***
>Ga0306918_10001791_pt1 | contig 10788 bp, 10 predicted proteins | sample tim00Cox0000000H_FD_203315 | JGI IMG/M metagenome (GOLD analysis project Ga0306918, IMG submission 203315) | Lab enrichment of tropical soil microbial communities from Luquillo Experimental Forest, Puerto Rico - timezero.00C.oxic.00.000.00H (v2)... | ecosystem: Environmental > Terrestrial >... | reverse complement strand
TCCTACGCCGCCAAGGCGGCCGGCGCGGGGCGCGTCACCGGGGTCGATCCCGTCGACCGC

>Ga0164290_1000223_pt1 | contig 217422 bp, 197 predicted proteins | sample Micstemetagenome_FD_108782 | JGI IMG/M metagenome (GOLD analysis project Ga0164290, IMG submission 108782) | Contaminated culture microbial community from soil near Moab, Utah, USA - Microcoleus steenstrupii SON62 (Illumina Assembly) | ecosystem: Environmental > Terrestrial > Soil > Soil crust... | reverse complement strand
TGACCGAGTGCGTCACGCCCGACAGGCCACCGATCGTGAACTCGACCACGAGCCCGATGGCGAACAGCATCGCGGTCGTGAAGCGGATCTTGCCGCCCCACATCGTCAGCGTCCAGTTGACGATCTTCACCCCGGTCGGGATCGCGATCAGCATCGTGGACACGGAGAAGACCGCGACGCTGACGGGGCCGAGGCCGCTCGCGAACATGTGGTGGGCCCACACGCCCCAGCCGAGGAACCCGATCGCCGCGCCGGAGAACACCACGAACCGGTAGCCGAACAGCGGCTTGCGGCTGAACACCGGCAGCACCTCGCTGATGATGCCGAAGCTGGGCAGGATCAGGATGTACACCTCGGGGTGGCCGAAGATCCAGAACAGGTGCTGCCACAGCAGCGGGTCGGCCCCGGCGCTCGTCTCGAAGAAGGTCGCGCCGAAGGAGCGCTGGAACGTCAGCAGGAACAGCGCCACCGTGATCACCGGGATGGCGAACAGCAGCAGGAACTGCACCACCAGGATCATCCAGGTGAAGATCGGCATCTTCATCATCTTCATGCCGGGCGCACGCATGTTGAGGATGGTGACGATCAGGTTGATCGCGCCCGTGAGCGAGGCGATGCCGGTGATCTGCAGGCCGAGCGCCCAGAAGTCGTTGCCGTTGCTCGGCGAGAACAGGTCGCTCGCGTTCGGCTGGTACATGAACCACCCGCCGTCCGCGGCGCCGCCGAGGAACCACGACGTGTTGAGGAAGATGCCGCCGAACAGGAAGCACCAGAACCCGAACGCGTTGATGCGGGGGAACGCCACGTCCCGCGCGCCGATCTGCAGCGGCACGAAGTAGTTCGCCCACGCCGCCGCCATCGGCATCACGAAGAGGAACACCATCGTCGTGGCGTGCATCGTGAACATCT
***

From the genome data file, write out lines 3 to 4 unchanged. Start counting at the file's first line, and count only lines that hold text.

>Ga0164290_1000223_pt1 | contig 217422 bp, 197 predicted proteins | sample Micstemetagenome_FD_108782 | JGI IMG/M metagenome (GOLD analysis project Ga0164290, IMG submission 108782) | Contaminated culture microbial community from soil near Moab, Utah, USA - Microcoleus steenstrupii SON62 (Illumina Assembly) | ecosystem: Environmental > Terrestrial > Soil > Soil crust... | reverse complement strand
TGACCGAGTGCGTCACGCCCGACAGGCCACCGATCGTGAACTCGACCACGAGCCCGATGGCGAACAGCATCGCGGTCGTGAAGCGGATCTTGCCGCCCCACATCGTCAGCGTCCAGTTGACGATCTTCACCCCGGTCGGGATCGCGATCAGCATCGTGGACACGGAGAAGACCGCGACGCTGACGGGGCCGAGGCCGCTCGCGAACATGTGGTGGGCCCACACGCCCCAGCCGAGGAACCCGATCGCCGCGCCGGAGAACACCACGAACCGGTAGCCGAACAGCGGCTTGCGGCTGAACACCGGCAGCACCTCGCTGATGATGCCGAAGCTGGGCAGGATCAGGATGTACACCTCGGGGTGGCCGAAGATCCAGAACAGGTGCTGCCACAGCAGCGGGTCGGCCCCGGCGCTCGTCTCGAAGAAGGTCGCGCCGAAGGAGCGCTGGAACGTCAGCAGGAACAGCGCCACCGTGATCACCGGGATGGCGAACAGCAGCAGGAACTGCACCACCAGGATCATCCAGGTGAAGATCGGCATCTTCATCATCTTCATGCCGGGCGCACGCATGTTGAGGATGGTGACGATCAGGTTGATCGCGCCCGTGAGCGAGGCGATGCCGGTGATCTGCAGGCCGAGCGCCCAGAAGTCGTTGCCGTTGCTCGGCGAGAACAGGTCGCTCGCGTTCGGCTGGTACATGAACCACCCGCCGTCCGCGGCGCCGCCGAGGAACCACGACGTGTTGAGGAAGATGCCGCCGAACAGGAAGCACCAGAACCCGAACGCGTTGATGCGGGGGAACGCCACGTCCCGCGCGCCGATCTGCAGCGGCACGAAGTAGTTCGCCCACGCCGCCGCCATCGGCATCACGAAGAGGAACACCATCGTCGTGGCGTGCATCGTGAACATCT